Starting complementary feeding
Understanding complementary feeding
It is recommended to start with cereals and vegetables and then introduce fruits (if fruit is introduced at the same time as vegetables, the child may prefer the sweet taste and refuse the vegetables). The complementary feeding process involves 5 main stages:
1. Complementary feeding starts at between 4 and 6 months and no earlier because your baby’s digestive functions are still immature.
2. From 4 months, babies can swallow semi-liquid foods and their tongue movements become more coordinated.
3. From the 5th month, babies are capable of chewing and nibbling even if they don’t have any teeth.
4. From 7 months, babies are capable of holding their own food. This is a very important step when they can begin eating finger foods.
5. At 9 months, babies can swallow small lumps of food.
What’s the best way to begin complementary feeding without stressing your baby?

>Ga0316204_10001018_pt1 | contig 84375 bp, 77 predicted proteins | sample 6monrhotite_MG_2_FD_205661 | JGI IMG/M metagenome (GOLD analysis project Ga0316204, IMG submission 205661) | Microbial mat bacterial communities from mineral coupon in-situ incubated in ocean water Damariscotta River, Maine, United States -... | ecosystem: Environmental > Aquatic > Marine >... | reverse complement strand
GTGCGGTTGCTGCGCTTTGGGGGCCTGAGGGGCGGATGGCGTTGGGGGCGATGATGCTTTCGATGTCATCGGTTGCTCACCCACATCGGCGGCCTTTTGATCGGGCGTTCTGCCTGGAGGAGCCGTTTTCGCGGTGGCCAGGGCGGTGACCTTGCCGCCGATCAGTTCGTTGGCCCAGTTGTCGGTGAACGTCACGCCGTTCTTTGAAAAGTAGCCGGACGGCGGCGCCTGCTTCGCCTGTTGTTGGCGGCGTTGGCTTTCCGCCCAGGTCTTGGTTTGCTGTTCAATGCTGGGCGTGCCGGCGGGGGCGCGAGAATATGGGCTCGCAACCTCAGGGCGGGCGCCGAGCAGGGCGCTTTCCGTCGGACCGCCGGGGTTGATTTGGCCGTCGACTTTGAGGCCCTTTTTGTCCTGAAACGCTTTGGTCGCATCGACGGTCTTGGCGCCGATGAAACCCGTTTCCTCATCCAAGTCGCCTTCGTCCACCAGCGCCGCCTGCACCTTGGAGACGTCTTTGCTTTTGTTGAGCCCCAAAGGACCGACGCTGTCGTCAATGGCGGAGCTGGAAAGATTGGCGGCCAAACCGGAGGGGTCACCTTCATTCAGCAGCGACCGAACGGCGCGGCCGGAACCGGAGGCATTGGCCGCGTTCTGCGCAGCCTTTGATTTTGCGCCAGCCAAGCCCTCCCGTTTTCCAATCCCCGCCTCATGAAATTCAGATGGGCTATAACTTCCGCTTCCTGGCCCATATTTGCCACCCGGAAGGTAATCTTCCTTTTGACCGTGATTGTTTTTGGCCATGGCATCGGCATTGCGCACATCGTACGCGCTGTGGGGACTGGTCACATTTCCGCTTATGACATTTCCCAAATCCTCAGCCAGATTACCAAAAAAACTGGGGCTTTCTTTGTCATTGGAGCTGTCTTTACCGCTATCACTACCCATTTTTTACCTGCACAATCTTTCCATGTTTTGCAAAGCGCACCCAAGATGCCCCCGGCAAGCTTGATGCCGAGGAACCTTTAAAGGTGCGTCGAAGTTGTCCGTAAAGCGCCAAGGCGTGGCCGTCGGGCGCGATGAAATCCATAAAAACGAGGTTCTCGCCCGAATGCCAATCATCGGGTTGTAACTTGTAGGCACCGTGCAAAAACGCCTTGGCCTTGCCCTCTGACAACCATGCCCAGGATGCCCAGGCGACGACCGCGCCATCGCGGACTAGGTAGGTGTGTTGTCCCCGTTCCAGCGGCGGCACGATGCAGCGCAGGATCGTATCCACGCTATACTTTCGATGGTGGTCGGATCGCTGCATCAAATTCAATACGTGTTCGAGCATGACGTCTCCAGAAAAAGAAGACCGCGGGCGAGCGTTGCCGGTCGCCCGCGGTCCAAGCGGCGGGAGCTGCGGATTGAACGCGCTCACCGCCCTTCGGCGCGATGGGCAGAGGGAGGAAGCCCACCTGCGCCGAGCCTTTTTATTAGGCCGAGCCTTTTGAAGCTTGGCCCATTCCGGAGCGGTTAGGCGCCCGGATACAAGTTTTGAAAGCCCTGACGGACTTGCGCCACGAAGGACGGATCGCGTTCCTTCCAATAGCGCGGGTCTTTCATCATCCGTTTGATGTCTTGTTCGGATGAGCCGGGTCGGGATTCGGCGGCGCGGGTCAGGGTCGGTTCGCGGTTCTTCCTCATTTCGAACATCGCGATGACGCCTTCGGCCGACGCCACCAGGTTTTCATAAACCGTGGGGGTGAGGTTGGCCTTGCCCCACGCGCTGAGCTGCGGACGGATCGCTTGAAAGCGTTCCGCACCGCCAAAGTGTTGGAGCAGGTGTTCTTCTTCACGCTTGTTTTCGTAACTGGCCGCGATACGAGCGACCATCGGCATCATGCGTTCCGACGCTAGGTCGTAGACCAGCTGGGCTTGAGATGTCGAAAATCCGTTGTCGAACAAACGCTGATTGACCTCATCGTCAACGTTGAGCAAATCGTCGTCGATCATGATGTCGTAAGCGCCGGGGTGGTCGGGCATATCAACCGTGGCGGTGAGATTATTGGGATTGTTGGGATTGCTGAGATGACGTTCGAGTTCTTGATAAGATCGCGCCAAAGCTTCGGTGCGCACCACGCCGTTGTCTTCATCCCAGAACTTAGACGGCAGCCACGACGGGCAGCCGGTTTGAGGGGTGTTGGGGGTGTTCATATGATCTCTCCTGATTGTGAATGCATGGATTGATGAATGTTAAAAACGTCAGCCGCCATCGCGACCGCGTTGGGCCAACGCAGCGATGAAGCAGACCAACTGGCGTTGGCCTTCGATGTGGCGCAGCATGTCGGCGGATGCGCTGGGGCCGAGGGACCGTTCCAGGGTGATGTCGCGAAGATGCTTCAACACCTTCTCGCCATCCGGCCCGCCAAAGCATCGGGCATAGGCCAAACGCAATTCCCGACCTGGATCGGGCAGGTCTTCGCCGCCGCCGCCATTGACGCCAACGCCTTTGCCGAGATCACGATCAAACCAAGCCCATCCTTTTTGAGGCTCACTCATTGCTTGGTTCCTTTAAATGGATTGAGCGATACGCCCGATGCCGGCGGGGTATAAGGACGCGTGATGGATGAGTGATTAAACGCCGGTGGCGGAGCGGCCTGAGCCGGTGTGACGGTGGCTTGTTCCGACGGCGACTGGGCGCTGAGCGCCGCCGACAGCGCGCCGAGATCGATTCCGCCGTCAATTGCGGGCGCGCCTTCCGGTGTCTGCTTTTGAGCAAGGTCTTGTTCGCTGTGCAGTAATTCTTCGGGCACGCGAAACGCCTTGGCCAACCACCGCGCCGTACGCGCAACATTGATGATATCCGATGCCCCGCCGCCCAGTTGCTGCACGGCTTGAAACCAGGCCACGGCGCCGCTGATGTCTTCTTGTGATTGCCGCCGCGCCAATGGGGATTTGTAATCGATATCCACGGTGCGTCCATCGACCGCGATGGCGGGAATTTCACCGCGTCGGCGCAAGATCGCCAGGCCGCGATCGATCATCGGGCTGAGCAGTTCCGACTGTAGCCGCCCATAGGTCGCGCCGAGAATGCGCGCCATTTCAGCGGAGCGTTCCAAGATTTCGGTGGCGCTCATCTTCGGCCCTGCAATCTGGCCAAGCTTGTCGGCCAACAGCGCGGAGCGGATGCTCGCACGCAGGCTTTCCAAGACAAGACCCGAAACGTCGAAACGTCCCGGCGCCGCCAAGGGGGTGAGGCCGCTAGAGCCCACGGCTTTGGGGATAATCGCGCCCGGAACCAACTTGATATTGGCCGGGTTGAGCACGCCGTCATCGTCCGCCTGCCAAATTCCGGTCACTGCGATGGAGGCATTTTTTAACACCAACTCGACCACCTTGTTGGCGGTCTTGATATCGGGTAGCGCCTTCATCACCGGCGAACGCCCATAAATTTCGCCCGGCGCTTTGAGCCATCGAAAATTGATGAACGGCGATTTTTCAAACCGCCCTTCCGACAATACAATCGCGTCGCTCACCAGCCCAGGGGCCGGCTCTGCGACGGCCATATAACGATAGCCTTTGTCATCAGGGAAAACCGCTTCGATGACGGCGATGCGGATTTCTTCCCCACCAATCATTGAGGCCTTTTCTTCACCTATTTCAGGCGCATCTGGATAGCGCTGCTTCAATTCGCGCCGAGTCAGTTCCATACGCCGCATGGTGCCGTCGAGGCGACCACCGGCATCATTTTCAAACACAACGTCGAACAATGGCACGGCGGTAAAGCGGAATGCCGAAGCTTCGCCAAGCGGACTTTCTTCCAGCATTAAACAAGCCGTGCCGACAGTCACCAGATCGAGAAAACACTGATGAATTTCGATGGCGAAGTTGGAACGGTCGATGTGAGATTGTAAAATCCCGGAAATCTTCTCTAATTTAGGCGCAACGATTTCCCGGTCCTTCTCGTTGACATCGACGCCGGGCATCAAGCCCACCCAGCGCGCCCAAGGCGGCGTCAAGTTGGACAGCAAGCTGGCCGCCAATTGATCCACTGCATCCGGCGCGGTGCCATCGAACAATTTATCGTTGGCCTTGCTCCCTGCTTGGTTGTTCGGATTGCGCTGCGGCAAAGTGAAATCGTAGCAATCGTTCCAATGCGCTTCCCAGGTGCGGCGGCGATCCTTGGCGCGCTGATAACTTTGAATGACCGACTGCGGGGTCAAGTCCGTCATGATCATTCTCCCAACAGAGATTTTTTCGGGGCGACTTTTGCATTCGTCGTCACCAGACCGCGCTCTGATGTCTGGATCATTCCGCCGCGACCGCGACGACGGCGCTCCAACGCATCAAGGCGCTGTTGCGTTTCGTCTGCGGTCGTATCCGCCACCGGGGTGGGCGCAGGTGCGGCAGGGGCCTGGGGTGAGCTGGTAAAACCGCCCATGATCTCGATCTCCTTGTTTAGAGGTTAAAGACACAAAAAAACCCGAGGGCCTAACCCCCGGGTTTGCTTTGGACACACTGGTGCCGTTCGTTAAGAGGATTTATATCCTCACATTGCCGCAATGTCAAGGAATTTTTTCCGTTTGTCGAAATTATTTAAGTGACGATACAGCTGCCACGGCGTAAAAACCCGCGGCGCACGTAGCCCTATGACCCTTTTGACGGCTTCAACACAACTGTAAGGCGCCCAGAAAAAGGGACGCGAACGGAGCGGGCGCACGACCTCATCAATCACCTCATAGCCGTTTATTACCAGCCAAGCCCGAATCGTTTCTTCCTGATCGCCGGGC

To avoid rushing your baby’s digestive development, it’s important not to introduce more than one new food every 2 to 3 days and to always give it in small amounts. If they refuse a food, don’t insist. It can take a baby weeks or even months to accept a new food, depending on the individual. Choose a quiet time. Avoid mornings when your baby is very hungry, or evenings when she is tired.
Introducing allergenic foods
It is recommended that allergenic foods be introduced one by one, at the ages of 4 to 6 months. Introducing these foods before the age of 4 months increases the risk of allergy. However, it appears that the risk may also be increased if they are introduced too late, after the age of 6 months. It is during this period that it is advised to introduce fish, egg, celery, kiwi, red fruits, exotic fruits, etc. Peanuts and seafood should also be offered without too much delay. You can find other articles on complementary feeding, along with our articles on “The stages of complementary feeding” and “Complementary feeding: what foods should you give your baby?”